Cole wasn't dominant through his first two innings, but he was good. Really good. PNC Park was buzzing and it was all due to this kid. 

By the time he came to bat in the bottom of the 2nd, nearly all of the 30,614 who came to see him were finally in the park, just in time for him to rip a one-out line drive single to right center, driving home two-runs. By that point, the Gerrit Cole fever reached a level that can only be described as full on delirium of a religious nature. With Cole on first base, and Russell Martin and Pedro Alvarez across home plate, Pirates fans would have followed the 2011 overall No. 1 draft pick blindly to the ends of the earth like thousands of Unsullied following Daenerys Targaryen. 

To be sure, Cole pitched well. He hit a dragon-fire like 99 on the radar gun a handful of times and I didn't see his fastball dip below 95 mph. Though batters were making contact -- Cole only had two strike outs on the night -- the contact wasn't usually of a very convincing nature. A dying quail here, a gork there, a ground ball with eyes elsewhere. Frankly, I thought it was a good sign. Rookie pitchers, particularly those with the pedigree and baggage of being the overall top pick, usually want to 'announce their presence with authority' in the words of the great Nuke Laloosh. But Cole didn't appear to be afraid of the contact, which to me is a sign of remarkable maturity. It is a mindset that could serve him well in his MLB career. The other great sign was that he didn't walk a single batter.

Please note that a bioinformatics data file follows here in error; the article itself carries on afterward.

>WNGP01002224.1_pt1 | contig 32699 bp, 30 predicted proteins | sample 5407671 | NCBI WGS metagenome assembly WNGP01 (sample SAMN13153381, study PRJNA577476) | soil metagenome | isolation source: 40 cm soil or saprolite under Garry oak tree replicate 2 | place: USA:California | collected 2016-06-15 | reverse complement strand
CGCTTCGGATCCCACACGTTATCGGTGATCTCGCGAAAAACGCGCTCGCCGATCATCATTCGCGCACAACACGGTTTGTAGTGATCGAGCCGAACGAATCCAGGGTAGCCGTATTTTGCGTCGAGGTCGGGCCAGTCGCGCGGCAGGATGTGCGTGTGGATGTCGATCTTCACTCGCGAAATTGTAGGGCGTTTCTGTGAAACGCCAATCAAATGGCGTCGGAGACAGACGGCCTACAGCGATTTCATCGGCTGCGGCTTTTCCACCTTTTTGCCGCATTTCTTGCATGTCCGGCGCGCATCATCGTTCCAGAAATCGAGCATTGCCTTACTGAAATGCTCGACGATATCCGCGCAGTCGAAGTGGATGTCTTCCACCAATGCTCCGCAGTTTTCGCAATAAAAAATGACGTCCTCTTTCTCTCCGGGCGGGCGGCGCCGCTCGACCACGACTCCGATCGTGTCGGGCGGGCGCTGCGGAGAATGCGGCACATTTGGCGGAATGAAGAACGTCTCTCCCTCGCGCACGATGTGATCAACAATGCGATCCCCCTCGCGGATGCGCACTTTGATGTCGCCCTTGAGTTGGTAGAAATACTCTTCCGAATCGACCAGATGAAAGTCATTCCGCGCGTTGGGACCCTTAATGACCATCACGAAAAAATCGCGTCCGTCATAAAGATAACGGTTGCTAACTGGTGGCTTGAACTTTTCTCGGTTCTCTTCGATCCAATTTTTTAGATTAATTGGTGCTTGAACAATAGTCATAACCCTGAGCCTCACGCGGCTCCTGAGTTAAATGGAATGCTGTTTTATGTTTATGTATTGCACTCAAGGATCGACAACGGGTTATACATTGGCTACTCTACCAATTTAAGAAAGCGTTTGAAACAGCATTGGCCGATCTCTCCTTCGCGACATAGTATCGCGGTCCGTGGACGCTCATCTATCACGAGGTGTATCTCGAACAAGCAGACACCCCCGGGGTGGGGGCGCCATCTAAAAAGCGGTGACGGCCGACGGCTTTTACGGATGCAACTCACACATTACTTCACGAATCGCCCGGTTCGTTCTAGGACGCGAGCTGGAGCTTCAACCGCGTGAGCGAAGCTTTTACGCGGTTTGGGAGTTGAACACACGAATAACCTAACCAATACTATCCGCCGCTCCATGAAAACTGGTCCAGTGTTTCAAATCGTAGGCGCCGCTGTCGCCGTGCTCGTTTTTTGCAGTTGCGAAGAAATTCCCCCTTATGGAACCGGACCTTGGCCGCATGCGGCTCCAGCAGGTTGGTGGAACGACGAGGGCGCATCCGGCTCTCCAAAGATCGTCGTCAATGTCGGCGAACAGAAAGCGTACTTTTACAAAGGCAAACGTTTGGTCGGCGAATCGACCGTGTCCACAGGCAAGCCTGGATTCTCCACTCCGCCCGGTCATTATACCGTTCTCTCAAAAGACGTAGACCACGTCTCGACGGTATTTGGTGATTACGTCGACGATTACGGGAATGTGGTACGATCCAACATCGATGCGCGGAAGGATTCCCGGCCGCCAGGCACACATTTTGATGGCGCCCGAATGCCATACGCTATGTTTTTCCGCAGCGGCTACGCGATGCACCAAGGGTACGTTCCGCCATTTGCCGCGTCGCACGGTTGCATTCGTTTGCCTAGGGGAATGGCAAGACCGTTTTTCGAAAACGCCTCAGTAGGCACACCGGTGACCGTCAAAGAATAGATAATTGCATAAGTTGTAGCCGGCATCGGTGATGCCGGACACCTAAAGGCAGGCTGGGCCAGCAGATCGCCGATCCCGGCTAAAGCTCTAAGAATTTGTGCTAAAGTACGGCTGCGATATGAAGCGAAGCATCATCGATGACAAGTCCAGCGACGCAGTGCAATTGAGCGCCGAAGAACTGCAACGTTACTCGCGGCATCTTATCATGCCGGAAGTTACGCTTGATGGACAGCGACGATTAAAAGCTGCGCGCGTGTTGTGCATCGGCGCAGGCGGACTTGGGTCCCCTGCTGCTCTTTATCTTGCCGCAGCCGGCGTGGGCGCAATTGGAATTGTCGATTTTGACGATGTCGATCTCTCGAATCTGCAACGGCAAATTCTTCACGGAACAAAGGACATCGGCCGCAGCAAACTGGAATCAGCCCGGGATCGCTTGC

Through his 6 1/3 innings, Cole was awfully promising. Tantalizing, even. I'm excited to see his next start, but I'm not ready to start scheduling parades around here just yet -- Gerrit Cole is young and incomplete. And we've all seen guys like this flame out for any number of reasons. The job in front of the Pirates now is to keep him on track, on a trajectory for growth, without putting too much pressure on him. Amazingly enough, with Ray Searage coaching the hurlers, I actually trust him to shepherd this young guy safely through. Now, what are we going to do with 30,000 Unsullied?